Ok, this option is obvious, right? After all, in light of this new opinion letter, it seems apparent that the safest approach is to designate any overtime as FMLA-protected.

And there is good reason to do so. As you may remember from one of my prior posts, a federal court in Connecticut adopted the DOL’s opinion letter about nine years before the DOL even drafted it. In that case, Sam had cluster headaches, and his physician advised against any overtime, as the additional work time would exacerbate his condition. Despite the employer’s thoughtful objections, the court determined that the employee had the right to use FMLA to cover any excess hours scheduled above eight in a day. In its decision, the court acknowledged that the ruling could pave the way for the conversion of full-time positions into part-time jobs. Santiago v. Connecticut Department of Transportation, et al.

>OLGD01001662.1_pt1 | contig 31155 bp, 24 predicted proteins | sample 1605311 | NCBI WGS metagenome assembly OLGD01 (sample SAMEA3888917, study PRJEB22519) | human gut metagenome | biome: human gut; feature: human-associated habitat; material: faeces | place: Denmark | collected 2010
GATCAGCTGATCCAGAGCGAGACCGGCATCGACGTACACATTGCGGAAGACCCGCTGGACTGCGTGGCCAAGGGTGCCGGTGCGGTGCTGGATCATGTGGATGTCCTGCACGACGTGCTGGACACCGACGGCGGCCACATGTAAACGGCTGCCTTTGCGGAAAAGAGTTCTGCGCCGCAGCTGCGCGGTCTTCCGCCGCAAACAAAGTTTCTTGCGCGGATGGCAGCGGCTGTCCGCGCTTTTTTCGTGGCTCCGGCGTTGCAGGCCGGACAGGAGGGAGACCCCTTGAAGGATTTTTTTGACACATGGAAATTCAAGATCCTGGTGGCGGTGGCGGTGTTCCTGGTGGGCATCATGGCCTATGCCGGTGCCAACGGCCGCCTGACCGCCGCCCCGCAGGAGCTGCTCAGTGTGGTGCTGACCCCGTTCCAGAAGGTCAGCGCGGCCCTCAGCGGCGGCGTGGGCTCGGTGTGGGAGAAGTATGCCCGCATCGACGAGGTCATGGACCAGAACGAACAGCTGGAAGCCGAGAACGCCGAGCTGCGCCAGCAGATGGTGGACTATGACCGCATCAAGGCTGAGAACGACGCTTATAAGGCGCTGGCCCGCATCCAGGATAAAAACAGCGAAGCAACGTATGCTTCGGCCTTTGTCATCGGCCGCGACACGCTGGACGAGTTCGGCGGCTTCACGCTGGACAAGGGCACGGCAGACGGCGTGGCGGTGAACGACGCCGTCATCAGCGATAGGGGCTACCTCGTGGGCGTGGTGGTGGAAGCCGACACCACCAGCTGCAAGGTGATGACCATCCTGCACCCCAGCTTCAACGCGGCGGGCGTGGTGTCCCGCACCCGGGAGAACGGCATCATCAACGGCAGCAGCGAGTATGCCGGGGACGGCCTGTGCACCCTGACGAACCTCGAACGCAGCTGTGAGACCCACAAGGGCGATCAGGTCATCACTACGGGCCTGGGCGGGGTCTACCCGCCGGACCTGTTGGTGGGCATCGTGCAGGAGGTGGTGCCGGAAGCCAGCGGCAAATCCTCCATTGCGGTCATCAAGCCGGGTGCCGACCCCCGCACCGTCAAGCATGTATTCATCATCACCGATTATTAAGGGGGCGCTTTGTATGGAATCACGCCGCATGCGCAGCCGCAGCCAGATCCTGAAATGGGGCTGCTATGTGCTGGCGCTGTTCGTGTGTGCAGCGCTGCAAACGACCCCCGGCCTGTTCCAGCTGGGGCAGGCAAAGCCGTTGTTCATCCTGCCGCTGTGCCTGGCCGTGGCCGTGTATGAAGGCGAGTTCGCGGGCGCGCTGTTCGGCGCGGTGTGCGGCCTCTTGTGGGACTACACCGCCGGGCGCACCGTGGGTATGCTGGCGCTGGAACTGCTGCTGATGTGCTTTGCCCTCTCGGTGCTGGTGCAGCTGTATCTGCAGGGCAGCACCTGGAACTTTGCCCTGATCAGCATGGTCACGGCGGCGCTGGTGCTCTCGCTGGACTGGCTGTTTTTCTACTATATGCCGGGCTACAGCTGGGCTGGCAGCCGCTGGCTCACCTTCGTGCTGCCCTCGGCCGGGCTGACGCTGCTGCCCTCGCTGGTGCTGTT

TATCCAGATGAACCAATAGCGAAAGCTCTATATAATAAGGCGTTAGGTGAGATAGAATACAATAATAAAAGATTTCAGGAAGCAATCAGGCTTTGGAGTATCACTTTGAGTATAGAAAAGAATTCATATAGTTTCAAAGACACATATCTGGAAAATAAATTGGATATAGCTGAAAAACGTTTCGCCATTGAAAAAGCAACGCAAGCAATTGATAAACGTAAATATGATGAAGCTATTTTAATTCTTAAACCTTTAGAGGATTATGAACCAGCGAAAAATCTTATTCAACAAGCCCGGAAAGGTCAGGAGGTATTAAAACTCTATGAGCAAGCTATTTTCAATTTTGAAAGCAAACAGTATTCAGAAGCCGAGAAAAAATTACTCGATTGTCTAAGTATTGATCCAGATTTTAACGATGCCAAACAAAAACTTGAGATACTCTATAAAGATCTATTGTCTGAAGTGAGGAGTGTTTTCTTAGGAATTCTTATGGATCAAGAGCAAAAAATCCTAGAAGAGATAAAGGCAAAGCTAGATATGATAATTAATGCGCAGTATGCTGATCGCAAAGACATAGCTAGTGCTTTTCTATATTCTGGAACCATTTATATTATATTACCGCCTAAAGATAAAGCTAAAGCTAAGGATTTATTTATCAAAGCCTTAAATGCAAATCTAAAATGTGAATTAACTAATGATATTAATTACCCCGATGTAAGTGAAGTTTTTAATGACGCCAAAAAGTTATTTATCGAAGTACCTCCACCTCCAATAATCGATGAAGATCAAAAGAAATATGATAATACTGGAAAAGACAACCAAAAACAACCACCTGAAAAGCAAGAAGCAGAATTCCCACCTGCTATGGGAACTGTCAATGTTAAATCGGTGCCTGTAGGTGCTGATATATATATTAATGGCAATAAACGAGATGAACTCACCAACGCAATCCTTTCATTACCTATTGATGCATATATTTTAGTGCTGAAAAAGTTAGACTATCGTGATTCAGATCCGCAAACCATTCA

I wouldn’t blame you if you simply decided to take cover under the opinion letter and the Santiago case, and designate overtime as FMLA leave going forward. It reduces your risk.

Option 2: Let the ADA Be your Hero

But some of you are willing to take on some more risk.

Here’s your argument: FMLA arguably was never meant to accommodate a permanent change in an employee’s schedule. So, if an employee tells you, “I’ll never be able to perform that job, and I have a doctor’s note here that says it,” the FMLA is not the answer. So, why does the DOL think it’s the answer here?